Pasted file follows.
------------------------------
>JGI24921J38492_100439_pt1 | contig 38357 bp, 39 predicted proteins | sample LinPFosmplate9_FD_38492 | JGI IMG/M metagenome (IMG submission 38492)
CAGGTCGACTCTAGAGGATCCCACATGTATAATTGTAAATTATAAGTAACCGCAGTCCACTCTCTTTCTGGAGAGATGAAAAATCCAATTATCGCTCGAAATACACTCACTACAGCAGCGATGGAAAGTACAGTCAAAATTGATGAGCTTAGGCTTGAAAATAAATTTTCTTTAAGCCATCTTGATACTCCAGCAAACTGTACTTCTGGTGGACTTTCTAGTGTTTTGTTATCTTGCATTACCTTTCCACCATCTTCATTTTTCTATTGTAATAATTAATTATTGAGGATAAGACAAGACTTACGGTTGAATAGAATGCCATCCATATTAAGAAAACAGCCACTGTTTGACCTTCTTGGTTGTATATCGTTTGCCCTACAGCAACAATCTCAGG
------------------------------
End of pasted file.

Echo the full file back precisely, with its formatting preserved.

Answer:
>JGI24921J38492_100439_pt1 | contig 38357 bp, 39 predicted proteins | sample LinPFosmplate9_FD_38492 | JGI IMG/M metagenome (IMG submission 38492)
CAGGTCGACTCTAGAGGATCCCACATGTATAATTGTAAATTATAAGTAACCGCAGTCCACTCTCTTTCTGGAGAGATGAAAAATCCAATTATCGCTCGAAATACACTCACTACAGCAGCGATGGAAAGTACAGTCAAAATTGATGAGCTTAGGCTTGAAAATAAATTTTCTTTAAGCCATCTTGATACTCCAGCAAACTGTACTTCTGGTGGACTTTCTAGTGTTTTGTTATCTTGCATTACCTTTCCACCATCTTCATTTTTCTATTGTAATAATTAATTATTGAGGATAAGACAAGACTTACGGTTGAATAGAATGCCATCCATATTAAGAAAACAGCCACTGTTTGACCTTCTTGGTTGTATATCGTTTGCCCTACAGCAACAATCTCAGG